• Clear red water? Devolved education policy and the Welsh news media audience

      Roberts, Simon Gwyn; University of Chester (2012-03-19)
      The long-running debate about the information gap between the Welsh voting public and the processes of devolution tends to revolve around structural, cultural and economic deficiencies in the media. However, there is little empirical evidence for assertions about the effects of these alleged deficiencies on public opinion, which typically argue that an inadequate news media fails to properly inform Welsh residents about the evolution of, and rationale for, devolved policy. The earlier work of Thomas, Jewell and Cushion (2003) examined the public consumption of news about Welsh Assembly elections, finding that ‘very substantial’ proportions of the population consumed little or no news relating to devolved politics. But fewer attempts have been made to examine the ways in which audiences understand specific areas of devolved policy via the media. This article focuses on a key area of devolved decision-making, education, and attempts to quantify that alleged ‘disconnect’ through the use of focus groups in which the parents of children progressing through the foundation stage of a Welsh primary school (a key post-devolution policy difference) are questioned about their understanding of the main issues.
    • Hillsborough: Justice at last, but the city of Liverpool always knew the truth

      Hassall, Paul; University of Chester (Eurosport Uk, 2016-04-27)
      A response to the verdicts of the Hillsborough inquest
    • Rethinking banal nationalism: Banal Americanism, Europeanism, and the missing link between media representations and identities

      Slavtcheva-Petkova, Vera; University of Chester (USC Annenberg Press, 2014-01-31)
      This article questions some tacit assumptions underpinning Michael Billig’s banal nationalism concept but also confirms the ongoing relevance of aspects of his central argument. It demonstrates that the taken-for-granted link between banal flaggings of nationalism in the media and national identities is highly problematic. Drawing on a content analysis of seven TV news and current affairs programs and an audience study with 174 children in Bulgaria and the United Kingdom as well as Eurobarometer survey data on adults, this article explores two “derivatives” of banal nationalism: banal Europeanism and banal Americanism. It demonstrates that banal nationalism does not entirely work as Billig anticipated in contexts outside the respective country’s national borders, especially regarding examples of deixis in the media coverage or embedded identities.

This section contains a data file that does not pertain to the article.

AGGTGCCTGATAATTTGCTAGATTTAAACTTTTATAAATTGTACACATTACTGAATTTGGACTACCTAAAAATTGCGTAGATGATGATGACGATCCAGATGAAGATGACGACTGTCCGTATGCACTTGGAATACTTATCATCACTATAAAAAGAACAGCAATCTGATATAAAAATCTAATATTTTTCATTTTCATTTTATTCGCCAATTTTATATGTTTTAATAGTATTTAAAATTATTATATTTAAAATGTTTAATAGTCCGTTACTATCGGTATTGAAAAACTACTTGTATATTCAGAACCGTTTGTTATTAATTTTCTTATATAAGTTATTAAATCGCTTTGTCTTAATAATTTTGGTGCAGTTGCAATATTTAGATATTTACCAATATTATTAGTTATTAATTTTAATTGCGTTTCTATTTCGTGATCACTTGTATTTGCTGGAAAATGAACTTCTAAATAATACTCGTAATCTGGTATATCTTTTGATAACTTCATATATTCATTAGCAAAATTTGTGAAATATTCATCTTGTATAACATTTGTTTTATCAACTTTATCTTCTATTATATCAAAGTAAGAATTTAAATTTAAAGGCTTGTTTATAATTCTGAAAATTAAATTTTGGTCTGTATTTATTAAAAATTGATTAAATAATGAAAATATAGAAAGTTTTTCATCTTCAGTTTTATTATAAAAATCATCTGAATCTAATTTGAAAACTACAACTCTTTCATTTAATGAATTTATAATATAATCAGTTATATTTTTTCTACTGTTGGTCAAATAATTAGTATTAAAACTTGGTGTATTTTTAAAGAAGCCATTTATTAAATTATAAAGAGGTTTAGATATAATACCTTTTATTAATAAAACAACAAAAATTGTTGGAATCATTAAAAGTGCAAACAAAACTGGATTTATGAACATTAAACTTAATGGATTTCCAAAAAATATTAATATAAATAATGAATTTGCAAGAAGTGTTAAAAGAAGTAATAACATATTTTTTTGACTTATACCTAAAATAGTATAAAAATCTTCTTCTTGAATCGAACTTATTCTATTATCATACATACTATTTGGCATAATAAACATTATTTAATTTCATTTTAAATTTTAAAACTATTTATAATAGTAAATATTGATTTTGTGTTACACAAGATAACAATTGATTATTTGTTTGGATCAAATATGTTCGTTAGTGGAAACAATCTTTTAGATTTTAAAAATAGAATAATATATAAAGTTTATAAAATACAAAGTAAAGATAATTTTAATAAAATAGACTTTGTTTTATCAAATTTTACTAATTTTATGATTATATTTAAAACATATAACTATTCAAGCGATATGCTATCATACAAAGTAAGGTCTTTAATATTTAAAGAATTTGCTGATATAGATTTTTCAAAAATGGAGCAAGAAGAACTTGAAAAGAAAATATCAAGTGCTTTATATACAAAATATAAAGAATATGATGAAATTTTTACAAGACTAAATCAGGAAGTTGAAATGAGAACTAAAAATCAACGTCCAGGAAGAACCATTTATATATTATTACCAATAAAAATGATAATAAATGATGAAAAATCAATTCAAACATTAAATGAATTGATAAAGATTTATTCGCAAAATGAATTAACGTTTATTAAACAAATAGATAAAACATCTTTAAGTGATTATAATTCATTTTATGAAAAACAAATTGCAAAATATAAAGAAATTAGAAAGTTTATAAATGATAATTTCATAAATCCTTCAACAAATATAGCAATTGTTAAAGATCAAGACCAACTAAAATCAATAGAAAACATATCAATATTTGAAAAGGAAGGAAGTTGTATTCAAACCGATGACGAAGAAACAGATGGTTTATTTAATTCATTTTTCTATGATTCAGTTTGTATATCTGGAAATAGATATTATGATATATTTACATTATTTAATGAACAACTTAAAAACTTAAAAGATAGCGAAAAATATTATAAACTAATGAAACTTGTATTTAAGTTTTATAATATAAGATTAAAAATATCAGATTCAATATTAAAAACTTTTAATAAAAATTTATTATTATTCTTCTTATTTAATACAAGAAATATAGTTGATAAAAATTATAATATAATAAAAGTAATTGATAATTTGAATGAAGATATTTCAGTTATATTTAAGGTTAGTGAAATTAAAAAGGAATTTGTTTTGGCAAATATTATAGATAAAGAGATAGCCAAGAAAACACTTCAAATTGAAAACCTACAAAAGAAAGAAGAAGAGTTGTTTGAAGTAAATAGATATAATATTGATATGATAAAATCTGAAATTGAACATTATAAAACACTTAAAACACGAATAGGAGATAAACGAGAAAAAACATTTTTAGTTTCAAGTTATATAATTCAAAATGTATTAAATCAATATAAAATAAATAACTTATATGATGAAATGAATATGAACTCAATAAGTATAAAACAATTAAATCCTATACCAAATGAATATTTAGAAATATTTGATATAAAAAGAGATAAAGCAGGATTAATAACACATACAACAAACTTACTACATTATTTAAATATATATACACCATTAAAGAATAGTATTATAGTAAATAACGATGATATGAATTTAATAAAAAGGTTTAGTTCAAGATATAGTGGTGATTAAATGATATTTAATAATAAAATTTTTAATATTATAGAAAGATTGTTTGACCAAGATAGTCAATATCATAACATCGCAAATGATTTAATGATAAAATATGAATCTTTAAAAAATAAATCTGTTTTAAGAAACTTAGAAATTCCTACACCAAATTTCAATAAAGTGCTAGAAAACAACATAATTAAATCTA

• Total war and its effects on the live music industry in Cheshire and North Wales

      Southall, Helen; University of Chester (University of Chester, 2014-10-03)
      Given the profound effect which World War II had on the economy of the UK as a whole, it would be surprising if specific areas of that economy – such as live music in the provinces – were not affected as well. How did ‘total war’ affect the live music industry on a local level? Evidence I have collected for a study of musicians active in and around Chester during the period suggests that the large number of military bases in the area, combined with the effects of other wartime factors such as conscription, rationing and the need to maintain both military and civilian morale, did indeed affect the size and nature of the market for live dance music locally. For instance, the large US Air Force base at Burtonwood was a source of work for local musicians, as well as an opportunity to mix with American musicians and music fans. As well as presenting information obtained through interviews with musicians and their relatives, I will also look briefly at what happened to the musicians and the bands after the war, when economic and social conditions changed again, at the same time as advances occurred in music-related technology.